When I ask faculty members about the source of their inspiration, everyone points to Professor Jerzy Woronczak (1923-2003). Thanks to his initiative, the Section for Jewish Culture and Language Studies was established at the Institute for Polish Philology at the University of Wrocław in 1994. In 2013, the Section was transformed into an independent Department of Jewish Studies. I enrolled in the new BA program during the second year of its existence. At that time, the department was still housed in the Polish Philology building. In 2018, the Department moved to its own facilities in a renovated historic building located in the heart of the city. From its windows one can enjoy a view of the Odra River, and its inside walls are decorated with paintings by Wrocław-Jerusalem based Lev Stern, the local artist Mira Żelechower-Aleksiun (the mother of the well-known historian Natalia Aleksiun), and artwork by students from the Academy of Fine Arts. Ironically, this building, now one of the thriving hubs of Jewish Studies in Poland and Europe, served as the regional headquarters of the Nazi army during World War II. Professor Eli Lederhendler, Hebrew University, conveyed his greetings last year on the occasion of the thirtieth anniversary of the founding of the Department of Jewish Studies. He expressed astonishment at how rapidly this department, under the leadership of Jerzy Woronczak and later Marcin Wodziński, has become one of the flourishing centers of Jewish Studies in Europe, “in a very short span of years, starting nearly from scratch”. Taube Philanthropies recently named Marcin Wodzinski recipient of its Irena Sandler Memorial Award for his leadership in elevating the Department to one of the most respected academic programs in all of Central Europe. I remember the festive event of the opening of the new Department headquarters in 2018: everyone – from the head of the department to the undergraduate students – was made to feel equally welcome at the celebration. Marian Turski, a Holocaust survivor and journalist who spoke at the celebration, praised the absence of “barriers or divisions between community members, professors, researchers, and students who are just starting their academic careers”.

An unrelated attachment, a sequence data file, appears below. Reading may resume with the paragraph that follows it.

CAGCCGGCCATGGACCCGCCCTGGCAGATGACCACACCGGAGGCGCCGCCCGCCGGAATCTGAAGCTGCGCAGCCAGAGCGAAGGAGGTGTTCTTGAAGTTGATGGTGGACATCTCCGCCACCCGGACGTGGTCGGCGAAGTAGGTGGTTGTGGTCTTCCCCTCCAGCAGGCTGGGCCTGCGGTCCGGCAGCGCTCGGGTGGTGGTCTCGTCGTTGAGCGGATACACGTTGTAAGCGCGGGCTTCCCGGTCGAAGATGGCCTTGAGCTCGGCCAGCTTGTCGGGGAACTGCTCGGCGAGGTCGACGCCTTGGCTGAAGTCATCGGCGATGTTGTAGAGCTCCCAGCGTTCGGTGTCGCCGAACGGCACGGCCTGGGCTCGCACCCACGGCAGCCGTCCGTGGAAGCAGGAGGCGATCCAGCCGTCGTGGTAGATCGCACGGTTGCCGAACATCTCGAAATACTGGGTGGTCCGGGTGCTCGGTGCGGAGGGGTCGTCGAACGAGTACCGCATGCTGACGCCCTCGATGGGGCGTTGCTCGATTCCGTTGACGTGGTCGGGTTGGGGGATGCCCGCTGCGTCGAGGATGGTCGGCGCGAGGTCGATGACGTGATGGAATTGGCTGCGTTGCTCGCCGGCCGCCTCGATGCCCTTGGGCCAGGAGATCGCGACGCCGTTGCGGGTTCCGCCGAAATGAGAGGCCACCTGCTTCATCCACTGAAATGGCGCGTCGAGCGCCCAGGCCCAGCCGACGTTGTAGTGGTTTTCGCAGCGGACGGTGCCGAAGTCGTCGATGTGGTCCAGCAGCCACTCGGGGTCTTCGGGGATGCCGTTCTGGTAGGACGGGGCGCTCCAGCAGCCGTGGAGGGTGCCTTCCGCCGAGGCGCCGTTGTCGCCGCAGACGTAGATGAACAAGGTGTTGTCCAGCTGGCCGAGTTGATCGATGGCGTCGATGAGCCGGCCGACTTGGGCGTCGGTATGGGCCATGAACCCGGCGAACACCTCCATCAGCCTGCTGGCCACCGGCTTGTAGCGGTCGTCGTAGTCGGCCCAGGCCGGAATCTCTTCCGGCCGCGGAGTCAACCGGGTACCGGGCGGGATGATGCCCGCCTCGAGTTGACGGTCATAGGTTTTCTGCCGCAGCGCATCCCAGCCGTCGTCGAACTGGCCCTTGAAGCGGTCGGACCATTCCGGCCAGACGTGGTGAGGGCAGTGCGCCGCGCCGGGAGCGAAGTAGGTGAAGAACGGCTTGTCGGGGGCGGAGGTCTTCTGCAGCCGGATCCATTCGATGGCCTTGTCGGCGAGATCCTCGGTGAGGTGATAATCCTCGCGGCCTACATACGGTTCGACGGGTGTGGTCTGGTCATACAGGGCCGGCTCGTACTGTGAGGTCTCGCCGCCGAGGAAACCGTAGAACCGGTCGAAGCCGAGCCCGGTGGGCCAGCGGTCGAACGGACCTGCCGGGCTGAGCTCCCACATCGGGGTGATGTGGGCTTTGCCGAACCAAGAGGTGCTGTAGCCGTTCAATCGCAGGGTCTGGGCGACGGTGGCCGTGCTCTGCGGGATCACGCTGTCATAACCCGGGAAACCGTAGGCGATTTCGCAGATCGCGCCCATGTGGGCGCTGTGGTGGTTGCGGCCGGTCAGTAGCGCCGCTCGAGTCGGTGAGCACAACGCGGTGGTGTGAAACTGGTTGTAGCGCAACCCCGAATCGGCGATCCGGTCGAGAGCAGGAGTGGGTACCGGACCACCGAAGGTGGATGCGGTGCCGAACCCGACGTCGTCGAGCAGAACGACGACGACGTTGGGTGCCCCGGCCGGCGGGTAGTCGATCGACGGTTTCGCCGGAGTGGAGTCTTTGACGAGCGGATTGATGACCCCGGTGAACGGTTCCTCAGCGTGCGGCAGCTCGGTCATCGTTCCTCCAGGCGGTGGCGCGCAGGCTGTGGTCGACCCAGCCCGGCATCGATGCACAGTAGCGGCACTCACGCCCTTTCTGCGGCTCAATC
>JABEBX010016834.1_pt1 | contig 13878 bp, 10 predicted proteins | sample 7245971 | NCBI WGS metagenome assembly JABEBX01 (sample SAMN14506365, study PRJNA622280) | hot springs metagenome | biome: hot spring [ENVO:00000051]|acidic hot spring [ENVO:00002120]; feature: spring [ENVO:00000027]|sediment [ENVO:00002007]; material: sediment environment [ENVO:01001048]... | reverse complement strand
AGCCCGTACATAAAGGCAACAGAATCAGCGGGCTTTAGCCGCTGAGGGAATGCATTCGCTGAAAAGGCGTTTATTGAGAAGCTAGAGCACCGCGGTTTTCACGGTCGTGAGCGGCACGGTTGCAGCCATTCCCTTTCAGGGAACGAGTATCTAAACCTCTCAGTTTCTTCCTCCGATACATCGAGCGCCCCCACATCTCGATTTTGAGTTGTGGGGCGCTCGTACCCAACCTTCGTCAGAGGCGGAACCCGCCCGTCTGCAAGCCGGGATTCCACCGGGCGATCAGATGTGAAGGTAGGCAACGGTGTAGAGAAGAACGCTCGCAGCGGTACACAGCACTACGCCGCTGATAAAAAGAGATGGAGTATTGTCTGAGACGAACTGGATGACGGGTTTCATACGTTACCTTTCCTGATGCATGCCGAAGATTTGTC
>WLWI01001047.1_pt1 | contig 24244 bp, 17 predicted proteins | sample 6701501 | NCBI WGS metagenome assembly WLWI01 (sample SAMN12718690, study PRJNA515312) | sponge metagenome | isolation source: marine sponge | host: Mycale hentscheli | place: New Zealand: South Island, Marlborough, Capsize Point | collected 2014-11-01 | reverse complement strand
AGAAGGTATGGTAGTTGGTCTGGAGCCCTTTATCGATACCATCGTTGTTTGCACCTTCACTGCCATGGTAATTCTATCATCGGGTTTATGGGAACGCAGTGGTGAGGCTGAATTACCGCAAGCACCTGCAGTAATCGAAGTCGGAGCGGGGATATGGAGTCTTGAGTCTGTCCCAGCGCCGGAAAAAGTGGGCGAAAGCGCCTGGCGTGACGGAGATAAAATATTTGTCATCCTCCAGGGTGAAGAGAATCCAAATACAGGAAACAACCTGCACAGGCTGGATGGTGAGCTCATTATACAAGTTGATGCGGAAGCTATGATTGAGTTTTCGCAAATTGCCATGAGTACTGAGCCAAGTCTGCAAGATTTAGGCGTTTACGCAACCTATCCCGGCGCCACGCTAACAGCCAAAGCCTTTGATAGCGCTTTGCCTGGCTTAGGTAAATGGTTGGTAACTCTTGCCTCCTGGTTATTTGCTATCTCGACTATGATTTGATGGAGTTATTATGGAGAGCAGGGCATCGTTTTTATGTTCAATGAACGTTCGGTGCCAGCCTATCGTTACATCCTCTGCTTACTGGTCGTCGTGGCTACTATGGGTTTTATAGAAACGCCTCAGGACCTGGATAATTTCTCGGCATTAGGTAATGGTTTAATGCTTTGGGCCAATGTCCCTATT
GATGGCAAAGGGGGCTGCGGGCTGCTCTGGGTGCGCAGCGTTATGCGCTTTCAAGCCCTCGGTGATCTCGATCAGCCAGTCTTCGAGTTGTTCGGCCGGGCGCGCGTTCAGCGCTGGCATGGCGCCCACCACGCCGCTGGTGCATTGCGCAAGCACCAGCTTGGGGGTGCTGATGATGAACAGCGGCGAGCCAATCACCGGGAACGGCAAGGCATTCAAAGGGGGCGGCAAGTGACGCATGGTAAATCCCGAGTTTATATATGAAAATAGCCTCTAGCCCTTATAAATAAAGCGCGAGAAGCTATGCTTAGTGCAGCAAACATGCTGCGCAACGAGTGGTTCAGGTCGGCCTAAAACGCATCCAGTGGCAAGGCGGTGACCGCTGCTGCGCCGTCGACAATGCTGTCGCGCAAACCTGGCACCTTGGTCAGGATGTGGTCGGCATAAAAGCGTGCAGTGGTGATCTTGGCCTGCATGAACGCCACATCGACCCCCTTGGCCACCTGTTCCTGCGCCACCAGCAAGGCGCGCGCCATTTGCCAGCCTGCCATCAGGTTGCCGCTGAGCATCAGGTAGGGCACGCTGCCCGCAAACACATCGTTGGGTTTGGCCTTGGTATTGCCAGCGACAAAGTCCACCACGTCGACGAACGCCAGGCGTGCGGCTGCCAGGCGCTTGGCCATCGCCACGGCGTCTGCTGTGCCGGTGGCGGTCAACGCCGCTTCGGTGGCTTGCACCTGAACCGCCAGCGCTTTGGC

Students agree that faculty members are always ready to help, both in educational matters, such as finding a suitable summer school or language course, and in quite prosaic matters like finding housing. “I feel very supported. I know that I can ask about anything, and I will always get an honest answer,” says Anna Urbanowicz, a first-year MA student. “Studying here taught me that asking questions is not something to be ashamed of.” An alumnus, Philip Schwartz, mentioned that he not only received support in writing his master’s thesis, but the staff also tried to help him find opportunities to apply his new skills in practical contexts. He continued, “Professor Joanna Degler (Lisek) recommended me as a Yiddish teacher; thanks to Dr. Karolina Szymaniak, this will be my third consecutive year teaching at the Warsaw Summer Yiddish Seminar, and Dr. Kamil Kijek recommended me as a research assistant.” Furthermore, he adds, “Thanks to Dr. Wojciech Tworek, I became interested in an entirely new field, the study of Hasidism. Later, he also invited me to present at a conference with leading scholars in that field.” Philip also mentioned that thanks to individual Hebrew lessons with Leszek Kwiatkowski, a translator of Israeli literature into Polish, he significantly improved his proficiency in the language. Focusing on language skills is something that Reyze Turner, who came here from the University of Wisconsin at Madison to study in the Polish MA program, sees as a striking difference from U.S. Jewish Studies programs. “At the Taube Department, there’s an emphasis on multilingualism as a fundamental skill necessary for Jewish Studies research. Students in the Polish MA program are expected to master the basics of Yiddish, Hebrew, and Ladino, even if only one of these languages is relevant to their research.” She also points out that the Department, being part of the Faculty of Philology, places a special focus on studying texts — “whether through close reading, curation, translation, language teaching, or annotation. In my experience, in the U.S. (and to some extent in Israel), these activities are often considered of lower rank or even a waste of time compared to pure research.” Having acquired the necessary language and cultural skills, along with the ability for in-depth textual analysis, another alumna of the Department, Agata Ganczarska, wrote her master’s thesis on the Yiddish poet Morris Rosenfeld. Agata’s thesis was published in book form by the Borderland Foundation as Der higer – Tutejszy (Der higer - Local) to commemorate the 100th anniversary of the poet’s death.